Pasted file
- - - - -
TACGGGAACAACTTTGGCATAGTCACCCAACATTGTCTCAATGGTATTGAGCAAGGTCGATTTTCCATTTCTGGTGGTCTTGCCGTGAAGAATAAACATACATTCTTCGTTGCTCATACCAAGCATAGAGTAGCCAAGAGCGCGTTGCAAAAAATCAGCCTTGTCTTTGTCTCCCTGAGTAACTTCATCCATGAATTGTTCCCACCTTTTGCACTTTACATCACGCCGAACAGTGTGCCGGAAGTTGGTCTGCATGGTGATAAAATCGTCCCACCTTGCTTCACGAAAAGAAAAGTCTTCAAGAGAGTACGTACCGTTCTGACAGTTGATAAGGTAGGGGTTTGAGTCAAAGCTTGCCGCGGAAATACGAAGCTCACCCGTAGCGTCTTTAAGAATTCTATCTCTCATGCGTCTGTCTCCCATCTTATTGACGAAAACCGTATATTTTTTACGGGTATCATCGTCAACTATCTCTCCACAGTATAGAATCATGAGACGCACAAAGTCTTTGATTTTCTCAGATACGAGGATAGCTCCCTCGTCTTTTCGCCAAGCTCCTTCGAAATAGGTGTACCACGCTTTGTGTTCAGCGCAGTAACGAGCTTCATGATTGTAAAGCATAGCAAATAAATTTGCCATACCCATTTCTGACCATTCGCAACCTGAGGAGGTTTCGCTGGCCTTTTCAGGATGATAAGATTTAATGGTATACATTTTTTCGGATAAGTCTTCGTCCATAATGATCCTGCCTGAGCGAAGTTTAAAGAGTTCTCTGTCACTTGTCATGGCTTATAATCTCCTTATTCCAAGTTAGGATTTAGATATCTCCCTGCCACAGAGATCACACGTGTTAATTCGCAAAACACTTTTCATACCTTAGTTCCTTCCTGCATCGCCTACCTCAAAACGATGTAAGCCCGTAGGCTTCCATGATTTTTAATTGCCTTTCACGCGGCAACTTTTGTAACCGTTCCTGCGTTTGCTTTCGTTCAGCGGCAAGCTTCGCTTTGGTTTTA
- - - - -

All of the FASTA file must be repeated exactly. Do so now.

TACGGGAACAACTTTGGCATAGTCACCCAACATTGTCTCAATGGTATTGAGCAAGGTCGATTTTCCATTTCTGGTGGTCTTGCCGTGAAGAATAAACATACATTCTTCGTTGCTCATACCAAGCATAGAGTAGCCAAGAGCGCGTTGCAAAAAATCAGCCTTGTCTTTGTCTCCCTGAGTAACTTCATCCATGAATTGTTCCCACCTTTTGCACTTTACATCACGCCGAACAGTGTGCCGGAAGTTGGTCTGCATGGTGATAAAATCGTCCCACCTTGCTTCACGAAAAGAAAAGTCTTCAAGAGAGTACGTACCGTTCTGACAGTTGATAAGGTAGGGGTTTGAGTCAAAGCTTGCCGCGGAAATACGAAGCTCACCCGTAGCGTCTTTAAGAATTCTATCTCTCATGCGTCTGTCTCCCATCTTATTGACGAAAACCGTATATTTTTTACGGGTATCATCGTCAACTATCTCTCCACAGTATAGAATCATGAGACGCACAAAGTCTTTGATTTTCTCAGATACGAGGATAGCTCCCTCGTCTTTTCGCCAAGCTCCTTCGAAATAGGTGTACCACGCTTTGTGTTCAGCGCAGTAACGAGCTTCATGATTGTAAAGCATAGCAAATAAATTTGCCATACCCATTTCTGACCATTCGCAACCTGAGGAGGTTTCGCTGGCCTTTTCAGGATGATAAGATTTAATGGTATACATTTTTTCGGATAAGTCTTCGTCCATAATGATCCTGCCTGAGCGAAGTTTAAAGAGTTCTCTGTCACTTGTCATGGCTTATAATCTCCTTATTCCAAGTTAGGATTTAGATATCTCCCTGCCACAGAGATCACACGTGTTAATTCGCAAAACACTTTTCATACCTTAGTTCCTTCCTGCATCGCCTACCTCAAAACGATGTAAGCCCGTAGGCTTCCATGATTTTTAATTGCCTTTCACGCGGCAACTTTTGTAACCGTTCCTGCGTTTGCTTTCGTTCAGCGGCAAGCTTCGCTTTGGTTTTA